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Boy Scouts Selling Massachusetts Camps to Pay for Lawsuit Settlements

The Narragansett Council announced in May that its Executive Board decided to sell Camp Cachalot in South Carver, Massachusetts, to the Commonwealth of Massachusetts and to sell Camp Norse in Kingston, Massachusetts, to a separate nonprofit with plans to lease the property

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Two Boy Scouts camps in southeastern Massachusetts are being sold to pay for lawsuit settlements.

The Narragansett Council announced in May that its Executive Board decided to sell Camp Cachalot in South Carver, Massachusetts, to the Commonwealth of Massachusetts and to sell Camp Norse in Kingston, Massachusetts, to a separate nonprofit with plans to lease the property. Proceeds from the real estate sales will be part of the council’s $6.45 million contribution to a $2.6 billion sex abuse survivors compensation trust established as a result of a class-action lawsuit against the National Boy Scouts of America.

"Our council absolutely supports the establishment of the trust. We feel it’s the right thing to do and our board unanimously approved our support for that," said Narragansett Scout Executive and CEO Tim McCandles. "We absolutely want to make sure that trust is set and to make sure we are doing the right thing for people who in years passed suffered abuse and we want to make sure we do what we can to support that effort."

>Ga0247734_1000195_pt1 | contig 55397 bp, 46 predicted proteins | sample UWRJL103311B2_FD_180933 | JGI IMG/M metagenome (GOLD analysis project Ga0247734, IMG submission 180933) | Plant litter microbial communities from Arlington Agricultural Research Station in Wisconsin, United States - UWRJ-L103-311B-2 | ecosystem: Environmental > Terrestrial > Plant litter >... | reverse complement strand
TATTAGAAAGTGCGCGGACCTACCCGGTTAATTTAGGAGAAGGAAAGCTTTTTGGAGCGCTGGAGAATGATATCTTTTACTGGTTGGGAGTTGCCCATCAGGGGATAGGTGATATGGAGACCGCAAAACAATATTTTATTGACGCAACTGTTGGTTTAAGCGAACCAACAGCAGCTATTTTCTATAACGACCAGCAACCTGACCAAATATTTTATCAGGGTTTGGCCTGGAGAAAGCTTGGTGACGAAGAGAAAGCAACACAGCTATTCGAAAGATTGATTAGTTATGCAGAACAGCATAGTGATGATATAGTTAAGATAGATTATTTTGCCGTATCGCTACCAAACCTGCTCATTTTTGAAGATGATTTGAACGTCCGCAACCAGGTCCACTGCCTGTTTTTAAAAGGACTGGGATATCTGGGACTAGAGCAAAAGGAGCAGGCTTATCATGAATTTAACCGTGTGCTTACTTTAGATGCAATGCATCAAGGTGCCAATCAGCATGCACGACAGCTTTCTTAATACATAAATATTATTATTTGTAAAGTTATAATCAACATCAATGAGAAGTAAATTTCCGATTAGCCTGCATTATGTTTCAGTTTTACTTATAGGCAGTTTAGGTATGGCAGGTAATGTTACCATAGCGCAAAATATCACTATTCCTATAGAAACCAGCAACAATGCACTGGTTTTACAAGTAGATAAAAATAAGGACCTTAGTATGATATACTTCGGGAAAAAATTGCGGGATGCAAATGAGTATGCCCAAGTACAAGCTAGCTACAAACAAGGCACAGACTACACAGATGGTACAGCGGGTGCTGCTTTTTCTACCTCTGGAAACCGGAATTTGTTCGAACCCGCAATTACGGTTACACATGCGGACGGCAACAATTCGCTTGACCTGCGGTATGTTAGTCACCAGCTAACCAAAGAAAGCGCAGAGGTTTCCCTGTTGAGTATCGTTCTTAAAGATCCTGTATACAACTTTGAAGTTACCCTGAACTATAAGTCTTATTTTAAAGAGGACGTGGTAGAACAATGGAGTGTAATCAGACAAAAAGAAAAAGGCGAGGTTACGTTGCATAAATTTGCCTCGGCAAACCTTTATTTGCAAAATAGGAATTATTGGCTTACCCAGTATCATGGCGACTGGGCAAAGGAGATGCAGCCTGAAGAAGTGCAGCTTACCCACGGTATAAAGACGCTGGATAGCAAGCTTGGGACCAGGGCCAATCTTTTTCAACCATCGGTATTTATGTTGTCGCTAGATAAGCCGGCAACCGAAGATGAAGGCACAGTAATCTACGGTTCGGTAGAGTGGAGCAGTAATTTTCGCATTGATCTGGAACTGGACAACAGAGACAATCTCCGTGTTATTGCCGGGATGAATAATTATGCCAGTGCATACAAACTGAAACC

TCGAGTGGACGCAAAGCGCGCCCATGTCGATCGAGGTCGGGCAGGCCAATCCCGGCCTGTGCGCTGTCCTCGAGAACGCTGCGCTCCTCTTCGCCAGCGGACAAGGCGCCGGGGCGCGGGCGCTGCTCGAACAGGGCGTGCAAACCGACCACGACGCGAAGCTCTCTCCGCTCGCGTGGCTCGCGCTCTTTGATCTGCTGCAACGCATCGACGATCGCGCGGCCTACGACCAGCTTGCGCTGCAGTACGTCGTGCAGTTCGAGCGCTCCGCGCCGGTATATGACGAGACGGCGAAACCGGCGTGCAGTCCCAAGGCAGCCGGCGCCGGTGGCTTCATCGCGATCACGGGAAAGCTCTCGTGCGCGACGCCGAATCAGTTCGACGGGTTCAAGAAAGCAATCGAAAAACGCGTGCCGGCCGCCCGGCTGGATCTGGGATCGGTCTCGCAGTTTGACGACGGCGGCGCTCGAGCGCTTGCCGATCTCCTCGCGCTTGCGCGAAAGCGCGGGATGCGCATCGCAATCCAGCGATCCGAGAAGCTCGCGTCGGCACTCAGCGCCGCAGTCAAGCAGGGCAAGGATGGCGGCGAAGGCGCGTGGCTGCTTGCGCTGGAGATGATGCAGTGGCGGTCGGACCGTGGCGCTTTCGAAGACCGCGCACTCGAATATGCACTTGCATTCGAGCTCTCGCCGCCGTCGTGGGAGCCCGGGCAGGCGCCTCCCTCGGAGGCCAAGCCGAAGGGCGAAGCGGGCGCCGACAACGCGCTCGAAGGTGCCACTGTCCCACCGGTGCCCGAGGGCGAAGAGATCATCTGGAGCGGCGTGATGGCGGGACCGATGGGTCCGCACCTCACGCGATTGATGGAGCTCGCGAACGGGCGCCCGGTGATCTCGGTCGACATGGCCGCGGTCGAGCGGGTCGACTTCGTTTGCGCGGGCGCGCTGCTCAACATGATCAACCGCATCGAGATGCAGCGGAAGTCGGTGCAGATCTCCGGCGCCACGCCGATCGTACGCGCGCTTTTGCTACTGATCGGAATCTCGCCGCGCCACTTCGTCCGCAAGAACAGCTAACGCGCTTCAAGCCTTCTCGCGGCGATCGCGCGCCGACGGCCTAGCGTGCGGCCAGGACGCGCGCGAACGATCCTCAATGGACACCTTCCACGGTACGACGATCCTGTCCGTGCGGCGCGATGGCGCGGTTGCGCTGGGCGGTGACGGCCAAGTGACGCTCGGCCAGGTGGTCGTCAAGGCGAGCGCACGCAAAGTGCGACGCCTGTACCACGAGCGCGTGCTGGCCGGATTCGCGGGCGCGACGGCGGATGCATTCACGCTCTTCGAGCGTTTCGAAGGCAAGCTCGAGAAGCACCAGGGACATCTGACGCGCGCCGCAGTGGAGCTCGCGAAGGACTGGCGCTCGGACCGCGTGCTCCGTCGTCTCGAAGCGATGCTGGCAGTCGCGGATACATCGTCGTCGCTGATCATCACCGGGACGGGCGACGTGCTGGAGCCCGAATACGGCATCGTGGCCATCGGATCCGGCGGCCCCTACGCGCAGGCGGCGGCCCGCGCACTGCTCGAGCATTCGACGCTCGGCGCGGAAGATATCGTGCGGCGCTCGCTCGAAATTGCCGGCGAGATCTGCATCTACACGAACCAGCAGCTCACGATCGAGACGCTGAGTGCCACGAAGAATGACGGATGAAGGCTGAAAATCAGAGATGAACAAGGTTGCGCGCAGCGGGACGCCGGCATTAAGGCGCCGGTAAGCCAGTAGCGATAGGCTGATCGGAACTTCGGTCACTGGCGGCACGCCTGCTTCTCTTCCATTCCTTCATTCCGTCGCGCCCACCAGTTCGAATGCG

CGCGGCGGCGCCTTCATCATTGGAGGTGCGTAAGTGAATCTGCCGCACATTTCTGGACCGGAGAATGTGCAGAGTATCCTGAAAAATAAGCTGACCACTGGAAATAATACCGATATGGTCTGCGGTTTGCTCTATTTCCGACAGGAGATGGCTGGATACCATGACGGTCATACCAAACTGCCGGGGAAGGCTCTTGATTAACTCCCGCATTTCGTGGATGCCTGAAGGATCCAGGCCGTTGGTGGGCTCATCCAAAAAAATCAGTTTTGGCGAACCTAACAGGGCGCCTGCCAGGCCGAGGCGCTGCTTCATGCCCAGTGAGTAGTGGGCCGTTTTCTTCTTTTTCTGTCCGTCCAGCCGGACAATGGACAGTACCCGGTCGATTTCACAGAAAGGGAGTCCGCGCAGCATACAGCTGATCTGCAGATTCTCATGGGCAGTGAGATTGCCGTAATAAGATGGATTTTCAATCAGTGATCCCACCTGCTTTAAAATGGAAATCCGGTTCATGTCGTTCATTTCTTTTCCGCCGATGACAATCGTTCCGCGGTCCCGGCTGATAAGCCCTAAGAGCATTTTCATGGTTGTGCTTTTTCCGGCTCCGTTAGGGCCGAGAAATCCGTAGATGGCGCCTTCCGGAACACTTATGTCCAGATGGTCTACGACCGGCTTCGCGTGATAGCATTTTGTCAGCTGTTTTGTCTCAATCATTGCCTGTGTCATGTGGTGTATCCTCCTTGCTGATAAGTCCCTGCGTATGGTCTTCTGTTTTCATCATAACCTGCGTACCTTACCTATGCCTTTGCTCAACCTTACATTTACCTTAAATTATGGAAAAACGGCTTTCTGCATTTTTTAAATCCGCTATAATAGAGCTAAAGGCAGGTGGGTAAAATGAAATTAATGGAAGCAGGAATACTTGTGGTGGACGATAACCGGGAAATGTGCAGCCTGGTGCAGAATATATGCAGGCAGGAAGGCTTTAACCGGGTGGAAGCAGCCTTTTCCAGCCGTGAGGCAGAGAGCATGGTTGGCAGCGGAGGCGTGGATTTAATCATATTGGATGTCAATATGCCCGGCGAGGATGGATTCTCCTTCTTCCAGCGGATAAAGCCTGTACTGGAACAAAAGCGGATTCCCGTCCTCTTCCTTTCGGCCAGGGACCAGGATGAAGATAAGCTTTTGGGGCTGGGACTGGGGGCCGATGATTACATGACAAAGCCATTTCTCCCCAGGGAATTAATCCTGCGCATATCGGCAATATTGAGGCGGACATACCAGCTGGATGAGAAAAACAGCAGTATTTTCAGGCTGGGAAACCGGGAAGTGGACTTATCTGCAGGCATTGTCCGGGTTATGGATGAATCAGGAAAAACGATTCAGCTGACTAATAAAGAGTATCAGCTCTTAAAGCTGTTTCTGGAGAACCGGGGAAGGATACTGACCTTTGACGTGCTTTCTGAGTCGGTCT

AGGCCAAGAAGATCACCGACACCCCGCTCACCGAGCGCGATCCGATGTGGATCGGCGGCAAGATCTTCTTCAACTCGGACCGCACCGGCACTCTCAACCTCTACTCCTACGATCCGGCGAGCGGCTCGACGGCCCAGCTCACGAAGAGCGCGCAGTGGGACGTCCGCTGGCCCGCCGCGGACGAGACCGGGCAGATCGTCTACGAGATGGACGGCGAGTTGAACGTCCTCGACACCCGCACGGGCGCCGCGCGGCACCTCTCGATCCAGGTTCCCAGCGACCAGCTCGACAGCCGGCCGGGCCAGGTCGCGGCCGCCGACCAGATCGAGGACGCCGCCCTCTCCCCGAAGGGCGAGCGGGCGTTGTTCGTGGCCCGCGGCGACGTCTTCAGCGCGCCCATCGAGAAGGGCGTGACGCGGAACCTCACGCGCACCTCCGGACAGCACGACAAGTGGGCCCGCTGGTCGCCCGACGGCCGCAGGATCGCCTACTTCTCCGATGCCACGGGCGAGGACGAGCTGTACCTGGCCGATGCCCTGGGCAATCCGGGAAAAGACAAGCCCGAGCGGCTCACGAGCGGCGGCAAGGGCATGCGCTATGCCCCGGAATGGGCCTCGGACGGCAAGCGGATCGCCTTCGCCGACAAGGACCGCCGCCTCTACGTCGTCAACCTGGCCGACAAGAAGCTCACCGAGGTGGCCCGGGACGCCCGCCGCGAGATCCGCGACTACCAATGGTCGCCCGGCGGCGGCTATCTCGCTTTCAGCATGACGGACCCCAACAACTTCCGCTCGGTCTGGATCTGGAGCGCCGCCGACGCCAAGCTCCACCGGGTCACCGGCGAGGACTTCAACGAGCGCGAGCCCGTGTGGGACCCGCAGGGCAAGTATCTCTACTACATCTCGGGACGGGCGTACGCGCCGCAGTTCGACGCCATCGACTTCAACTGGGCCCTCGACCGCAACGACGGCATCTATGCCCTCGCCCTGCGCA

Hours of footage cataloged by the alumni association on their YouTube page show decades of scouts at Camp Cachalot which first opened in 1946.

"It’s fascinating to see the things that have and haven’t changed both in the scouting program and just in the physical property over the course of 75 years of operating the scout camp," said Dennis Wilkinson, historian for Camp Cachalot who was introduced to the camp as a Cub Scout and later joined the staff moving up the ranks as program director and scout master in the 80s and 90s. He says his favorite memories were the moments that brought people together.

"Whether that’s being paid to intentionally make a fool of myself in the campfire ring doing skits, some of the camp-wide games which involve things like building catapults to hurl sponges at your fellow campers, just really all of the friendships that you make during the course of spending a lot of time with the same group of people," said Wilkinson. "A lot of my closest friendships were made at camp or were made stronger at camp. I even met my wife there."

He was among alumni celebrating the camp’s 75th anniversary when he learned the property would be sold.

"It kind of hit me like a ton of bricks. It hit a lot of us pretty hard but, we are trying to look forward. We are trying to figure out how to keep the family of people that have been the community at the camp together going forward."

Wilkinson said Cachalot canceled summer camp in 2017 because of declining enrollment.

In a letter to members, Narragansett Council leadership said that Camp Norse will continue without interruption, explaining they have similar arrangements leasing Camps Yawgoog, Champlin, Sandsland, Aquapaug, Buck Hill and Cub World from the same organization.

"Fortunately we are in a position where we are still able to offer several great camps locally in Massachusetts and Rhode Island for scouts and family to go to in spite of the fact that we had to make a difficult decision to sell Camp Cachalot but we’re please we were able to do so in partnership with the Commonwealth to make sure that property and land is a public domain and available for all people to enjoy," said McCandles.

The Narragansett Council ended its use of Camp Cachalot on May 31, 2022. Its final event was its annual Memorial Day Weekend event for families.

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